Politics is a man’s world.
This cliché is still a reality in many European countries. After years of struggle, there are some cracks in the glass ceiling, but the higher up the scale we get, the fewer female faces we see. Euronews correspondent Anne Devineaux reports from Warsaw.
“They want to treat you like a ‘real woman’, they want to be very gentle and open the door before you, but one of the slogans of the feminists was: “We want you to open not the door to the house but the door to the parliament,” explains Wanda Nowicka, vice-president of the Polish Parliament.
Inside the houses of parliament in EU countries there is one woman for every three men. Ten years ago, exactly 22% held a parliamentary seat. Today that figure has risen to just 27%.
But the picture is a mixed one. Huge gaps exist from one country to another. For example: Sweden, Finland and Spain are approaching 40 percent whereas Hungary, Cyprus and Romania have fewer than 15 percent of women in their parliaments.
Poland is making great strides to bridge that gap. With less than a quarter of women in parliament, the country is below the European average. Western style feminism was largely prohibited in the country until 1989. However, a feminist revolution has been underway for a few years now. Yet, working in the corridors of power can be off-putting for some women.
“When a woman talks in a gathering dominated by men, usually men don’t listen to her. They just play with their iPad…For many women it is difficult to face this, because immediately she thinks that she is not worthy, that she doesn’t say important things. Because if she were, they would listen to her,” explains Wanda.
Getting women’s voices heard is the aim of a movement which has seen unexpected success. Known as the ‘Women’s Congress’, it was established just four years ago. Every year, thousands of women gather in a grand auditorium in Warsaw, alongside a few men including the prime minister.
Henryka Bochniarz is one of its founding members and a very influential character in the business world. She remembers how the civil movement was born, on the eve of the 20th anniversary of the fall of the communist regime.
“There was a group of friends, women, and we realised that it looks like the entire change in Poland was done by men,” explains Henryka Bochniar, co-founder of the Congress of Women, “So we discussed: ‘let’s make a seminar on the role of women in transformation’, but when we started discussion on the programme, a seminar was not enough so maybe a conference. Then a two day conference. And we ended up with this huge event in Warsaw with 5,000 women that showed up. We didn’t know anybody. It was completely informal…After the first congress, there was no way to finish, because there was a huge demand. Everybody was asking: What about the next one. We need the next one!”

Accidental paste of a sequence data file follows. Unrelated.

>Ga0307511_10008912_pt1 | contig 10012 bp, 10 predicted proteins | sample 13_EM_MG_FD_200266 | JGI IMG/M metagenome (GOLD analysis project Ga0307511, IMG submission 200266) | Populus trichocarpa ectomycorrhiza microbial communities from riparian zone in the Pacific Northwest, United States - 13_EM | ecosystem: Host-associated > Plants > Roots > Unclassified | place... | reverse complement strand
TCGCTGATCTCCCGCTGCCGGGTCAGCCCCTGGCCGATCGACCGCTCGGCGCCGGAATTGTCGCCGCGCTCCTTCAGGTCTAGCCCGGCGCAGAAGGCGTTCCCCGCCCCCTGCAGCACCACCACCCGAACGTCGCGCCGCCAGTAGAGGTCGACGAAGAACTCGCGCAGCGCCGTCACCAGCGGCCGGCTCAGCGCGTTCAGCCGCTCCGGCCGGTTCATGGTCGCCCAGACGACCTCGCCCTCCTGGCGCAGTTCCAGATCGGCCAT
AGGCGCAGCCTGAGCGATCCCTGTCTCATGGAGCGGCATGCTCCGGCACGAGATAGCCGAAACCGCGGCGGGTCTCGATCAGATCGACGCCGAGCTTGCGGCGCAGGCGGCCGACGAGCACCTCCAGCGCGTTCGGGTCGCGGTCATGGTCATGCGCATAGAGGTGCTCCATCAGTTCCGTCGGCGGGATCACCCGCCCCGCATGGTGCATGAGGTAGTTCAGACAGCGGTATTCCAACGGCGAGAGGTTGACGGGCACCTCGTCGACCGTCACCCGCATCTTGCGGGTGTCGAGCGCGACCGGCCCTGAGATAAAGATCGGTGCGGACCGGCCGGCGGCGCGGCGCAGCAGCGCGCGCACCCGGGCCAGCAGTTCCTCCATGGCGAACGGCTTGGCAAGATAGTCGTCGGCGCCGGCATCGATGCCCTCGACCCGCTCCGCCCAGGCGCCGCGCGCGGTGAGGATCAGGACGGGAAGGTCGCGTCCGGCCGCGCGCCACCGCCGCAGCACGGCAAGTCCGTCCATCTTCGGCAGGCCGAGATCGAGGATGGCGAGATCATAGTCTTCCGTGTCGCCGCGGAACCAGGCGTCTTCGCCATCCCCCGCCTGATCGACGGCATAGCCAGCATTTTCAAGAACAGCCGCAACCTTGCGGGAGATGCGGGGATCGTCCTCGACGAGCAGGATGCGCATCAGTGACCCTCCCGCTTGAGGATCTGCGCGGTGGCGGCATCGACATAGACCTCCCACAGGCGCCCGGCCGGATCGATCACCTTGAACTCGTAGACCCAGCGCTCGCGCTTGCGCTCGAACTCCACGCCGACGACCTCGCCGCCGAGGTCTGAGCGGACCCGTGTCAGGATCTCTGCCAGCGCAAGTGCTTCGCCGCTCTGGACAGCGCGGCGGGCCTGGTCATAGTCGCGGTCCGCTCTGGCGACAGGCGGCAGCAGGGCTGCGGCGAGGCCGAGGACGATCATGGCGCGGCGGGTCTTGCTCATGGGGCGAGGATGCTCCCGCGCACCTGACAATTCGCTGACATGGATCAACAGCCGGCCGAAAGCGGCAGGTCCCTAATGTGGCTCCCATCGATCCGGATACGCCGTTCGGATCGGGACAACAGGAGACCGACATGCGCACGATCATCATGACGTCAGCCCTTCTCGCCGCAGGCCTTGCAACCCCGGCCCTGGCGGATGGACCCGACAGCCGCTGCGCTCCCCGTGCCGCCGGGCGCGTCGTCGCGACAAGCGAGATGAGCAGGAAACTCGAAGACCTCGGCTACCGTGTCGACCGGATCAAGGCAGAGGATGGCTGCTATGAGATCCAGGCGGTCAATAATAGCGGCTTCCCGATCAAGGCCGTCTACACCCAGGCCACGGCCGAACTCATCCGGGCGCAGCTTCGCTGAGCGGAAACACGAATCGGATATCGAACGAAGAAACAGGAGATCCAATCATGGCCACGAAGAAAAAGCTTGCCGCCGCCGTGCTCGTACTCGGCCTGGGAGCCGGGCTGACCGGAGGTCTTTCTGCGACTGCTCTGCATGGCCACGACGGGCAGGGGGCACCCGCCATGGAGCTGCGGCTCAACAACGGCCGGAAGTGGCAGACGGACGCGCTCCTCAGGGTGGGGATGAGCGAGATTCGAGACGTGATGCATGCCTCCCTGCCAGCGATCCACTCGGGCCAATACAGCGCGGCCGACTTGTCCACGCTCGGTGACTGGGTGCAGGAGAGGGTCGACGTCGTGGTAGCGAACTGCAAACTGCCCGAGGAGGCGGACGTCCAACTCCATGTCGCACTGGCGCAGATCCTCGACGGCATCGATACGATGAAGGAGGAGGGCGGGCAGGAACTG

The first fruits of their labour were born in 2011, when a law imposing a 35 percent minimum for women on electoral lists was adopted. Although some see it as another form of discrimination, the woman behind the measure believes that it is a proven method.
“The quota meant that parties began taking an interest in women. During the elections which followed the law’s introduction, the number of women who stood in the elections doubled,” explains Agnieszka Kozłowska-Rajewicz, Polish Secretary of State for Equal Treament.
The number of women elected did, in fact, increase but by a mere 4 percent, as some parties placed their female candidates at the bottom of the list, limiting their chances of winning.
Across Europe, 89 percent of the leaders of political parties are men. In Poland, not one single woman has led the main political groups.
The work of the “Women’s Congress” is far from over. According to sociologist Małgorzata Fuszara, they should turn their focus away from the city and towards the countryside, the bastion of conservatism.
“The most important thing is that women in the countryside feel much more legitimised to advocate women’s rights, to go for improvements of women’s situation. They organise congresses everywhere… And more and more, local governments are supportive of them. There is a kind of, let’s say, ‘cooperation’ or ‘common game’ of the women’s movement and the local governments.”
“In Poland the trend is positive. It seems that more and more people, in the society as well as in the political class, understand that politics without women cannot continue, that women are needed and necessary in politics in order to change the politics and in order to address the issues important for women,” adds Wanda Nowicka.
The figures point to a real change in attitudes towards women in positions in power, but it may be some time before women take up places at the head of state.
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